Because players don’t have to “do something” to avoid being issued a Warning, they just need to make their decisions at a reasonable pace. Control players don’t get extra time because they’re playing a counterspell deck, but they also aren’t going to be punished for not casting a creature until turn 20. As said above, it’s important to keep the match and the tournament moving forward, but a player choosing not to cast a spell or attack when they seem to have a win available to them is not enough to earn a penalty.
There could be any number of reasons for a control deck to choose not to cast their win condition, or for a player not to want to alpha strike for the win. The player may know or suspect a crucial card is in their opponent’s hand, they may have simply miscalculated the math and not realized they could win, or any number of other factors could be playing a role. The important thing is not whether a player is ending the game as fast as possible, but whether they are making their decisions in a reasonable amount of time.
Slow Play vs Stalling
So far, this article has focused on Slow Play — the Warning that comes from unintentionally not playing quickly enough. Slow Play has an ugly step-sibling, however: Stalling.
Looking to the Infraction Procedure Guide again, we can see Stalling occurs when “A player intentionally plays slowly in order to take advantage of the time limit.” The penalty for Stalling is Disqualification.
- A player has two lands in his hand, no options available to significantly affect the game, and spends excessive time “thinking” about what to do to eat up time on the clock.
- A player is ahead in games and significantly slows down his pace of play so the opponent has little chance to catch up.
- A player playing slowly appeals a warning in an attempt to gain advantage by having more time to make a decision.
- A player intentionally mulligans slowly before the third game in an attempt to make it harder for his opponent to win in time.
- A player losing a game starts slowing down the pace of play in an attempt to run out the clock.
In each of these cases, the problem is the player is deliberately moving slowly to abuse the clock. They are not simply reaching a decision and deciding not to act; they are reaching a decision, then continuing to pretend to think to remove time from the clock.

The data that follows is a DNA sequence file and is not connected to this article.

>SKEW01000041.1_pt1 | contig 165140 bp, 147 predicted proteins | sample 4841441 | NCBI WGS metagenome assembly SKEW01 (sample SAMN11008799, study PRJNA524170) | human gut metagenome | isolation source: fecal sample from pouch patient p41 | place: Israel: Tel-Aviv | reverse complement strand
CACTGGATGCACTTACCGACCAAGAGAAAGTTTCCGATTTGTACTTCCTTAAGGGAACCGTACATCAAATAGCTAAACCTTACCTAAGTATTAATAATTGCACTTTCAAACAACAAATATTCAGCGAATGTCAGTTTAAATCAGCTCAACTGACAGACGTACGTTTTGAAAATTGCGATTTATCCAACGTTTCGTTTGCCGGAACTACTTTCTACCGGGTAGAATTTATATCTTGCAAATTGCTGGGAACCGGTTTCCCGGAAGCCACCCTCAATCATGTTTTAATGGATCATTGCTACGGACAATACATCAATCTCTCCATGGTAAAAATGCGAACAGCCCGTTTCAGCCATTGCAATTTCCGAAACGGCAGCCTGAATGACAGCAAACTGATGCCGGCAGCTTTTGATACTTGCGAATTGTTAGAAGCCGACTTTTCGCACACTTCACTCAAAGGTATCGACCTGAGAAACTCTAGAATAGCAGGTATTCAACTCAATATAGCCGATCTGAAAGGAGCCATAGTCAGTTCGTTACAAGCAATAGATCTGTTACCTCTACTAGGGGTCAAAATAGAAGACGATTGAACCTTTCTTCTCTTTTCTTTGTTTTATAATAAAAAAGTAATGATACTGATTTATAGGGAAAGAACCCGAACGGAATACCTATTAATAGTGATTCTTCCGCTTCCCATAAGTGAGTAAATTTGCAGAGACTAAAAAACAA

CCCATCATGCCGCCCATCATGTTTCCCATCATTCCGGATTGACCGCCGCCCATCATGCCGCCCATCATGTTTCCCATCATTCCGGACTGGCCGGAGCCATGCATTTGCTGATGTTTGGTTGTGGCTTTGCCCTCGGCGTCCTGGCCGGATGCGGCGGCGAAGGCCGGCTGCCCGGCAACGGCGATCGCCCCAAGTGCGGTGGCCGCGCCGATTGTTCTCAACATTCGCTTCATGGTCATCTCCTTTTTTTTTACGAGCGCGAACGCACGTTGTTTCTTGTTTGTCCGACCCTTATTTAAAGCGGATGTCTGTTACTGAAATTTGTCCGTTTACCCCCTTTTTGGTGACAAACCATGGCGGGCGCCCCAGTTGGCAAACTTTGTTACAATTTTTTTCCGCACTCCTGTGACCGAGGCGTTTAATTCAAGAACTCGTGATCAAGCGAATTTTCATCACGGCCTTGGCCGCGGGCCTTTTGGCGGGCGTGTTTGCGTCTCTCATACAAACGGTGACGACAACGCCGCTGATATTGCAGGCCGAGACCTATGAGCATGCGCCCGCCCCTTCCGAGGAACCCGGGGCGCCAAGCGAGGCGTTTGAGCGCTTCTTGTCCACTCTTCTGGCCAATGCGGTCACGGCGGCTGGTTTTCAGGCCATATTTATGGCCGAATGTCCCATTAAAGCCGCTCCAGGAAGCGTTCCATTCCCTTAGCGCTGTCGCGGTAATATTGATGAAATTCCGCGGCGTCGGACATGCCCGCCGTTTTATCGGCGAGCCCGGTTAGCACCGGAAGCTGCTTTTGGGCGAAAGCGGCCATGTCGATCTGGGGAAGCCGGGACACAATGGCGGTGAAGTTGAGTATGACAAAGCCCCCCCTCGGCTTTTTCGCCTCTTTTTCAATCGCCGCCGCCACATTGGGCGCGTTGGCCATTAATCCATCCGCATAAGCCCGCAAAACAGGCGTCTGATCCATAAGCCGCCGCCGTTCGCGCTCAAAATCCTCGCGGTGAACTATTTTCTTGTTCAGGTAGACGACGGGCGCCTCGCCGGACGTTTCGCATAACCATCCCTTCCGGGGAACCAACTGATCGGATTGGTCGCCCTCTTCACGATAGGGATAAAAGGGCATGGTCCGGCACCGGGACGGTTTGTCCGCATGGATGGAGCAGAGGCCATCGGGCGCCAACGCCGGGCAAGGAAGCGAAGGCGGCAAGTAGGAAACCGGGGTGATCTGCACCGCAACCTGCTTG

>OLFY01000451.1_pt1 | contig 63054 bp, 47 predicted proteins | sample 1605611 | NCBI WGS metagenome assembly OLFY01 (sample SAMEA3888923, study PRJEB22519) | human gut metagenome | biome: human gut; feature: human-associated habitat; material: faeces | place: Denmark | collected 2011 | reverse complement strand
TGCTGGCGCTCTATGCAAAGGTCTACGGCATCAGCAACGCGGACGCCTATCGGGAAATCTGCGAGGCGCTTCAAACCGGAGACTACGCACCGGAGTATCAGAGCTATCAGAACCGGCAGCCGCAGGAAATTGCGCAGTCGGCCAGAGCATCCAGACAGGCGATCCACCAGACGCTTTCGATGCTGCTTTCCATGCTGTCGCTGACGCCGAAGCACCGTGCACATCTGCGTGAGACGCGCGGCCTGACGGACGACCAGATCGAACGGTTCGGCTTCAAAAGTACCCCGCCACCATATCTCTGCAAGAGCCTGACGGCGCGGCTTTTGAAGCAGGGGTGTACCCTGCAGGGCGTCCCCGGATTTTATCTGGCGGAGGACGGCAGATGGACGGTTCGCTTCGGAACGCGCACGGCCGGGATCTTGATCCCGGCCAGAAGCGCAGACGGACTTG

This is different from bluffing. Judges are aware that Magic is a game of hidden information, and sometimes you have to convince your opponent your two lands in hand are actually a Cryptic Command and a Doom Blade. You can take an extra moment to sell that you have options when you don’t; you just can’t take an excessive amount of time. The other factor here is the rationale for the decision: if you are pretending to think to run out the clock, that is not the same as pretending to think so you can bluff something. Judges are pretty good at figuring out which is which, so trying to test the line is *not* recommended.
Stalling is a Disqualifying offense. The winner of a match is meant to be whoever can win the most games in the time allotted, not whoever can win the first game, then slow down significantly so no other games can finish. Stalling harms the tournament integrity and is unequivocally cheating.
What about less competitive tournaments?
Tournaments run at Regular Rules Enforcement Level, like Friday Night Magic or Prereleases, don’t use the same system of Warnings and Game Losses when players accidentally break the rules in some way. That doesn’t mean that Slow Play is allowed, however!
Regular events are intended to be more casual and friendly than something like a Grand Prix or Regional Pro Tour Qualifier, but players are still expected to play quickly enough they can finish three games in the allotted time.
In these circumstances, if you believe your opponent is playing too slowly, a gentle nudge and mention of the time left in the round will hopefully be sufficient. If it isn’t, don’t be afraid to ask a judge to watch your match. Stalling is still an illegal action and can result is a disqualification, even at Friday Night Magic.
Whatever the setting for your match, make sure you play at a pace that will allow three games to finish in 50 minutes. If you believe your opponent is not playing quickly enough, whether intentionally or not, call a judge and explain the situation. Remember that you are not obligated to end the game as quickly as possible, just to make your decisions at a reasonable pace.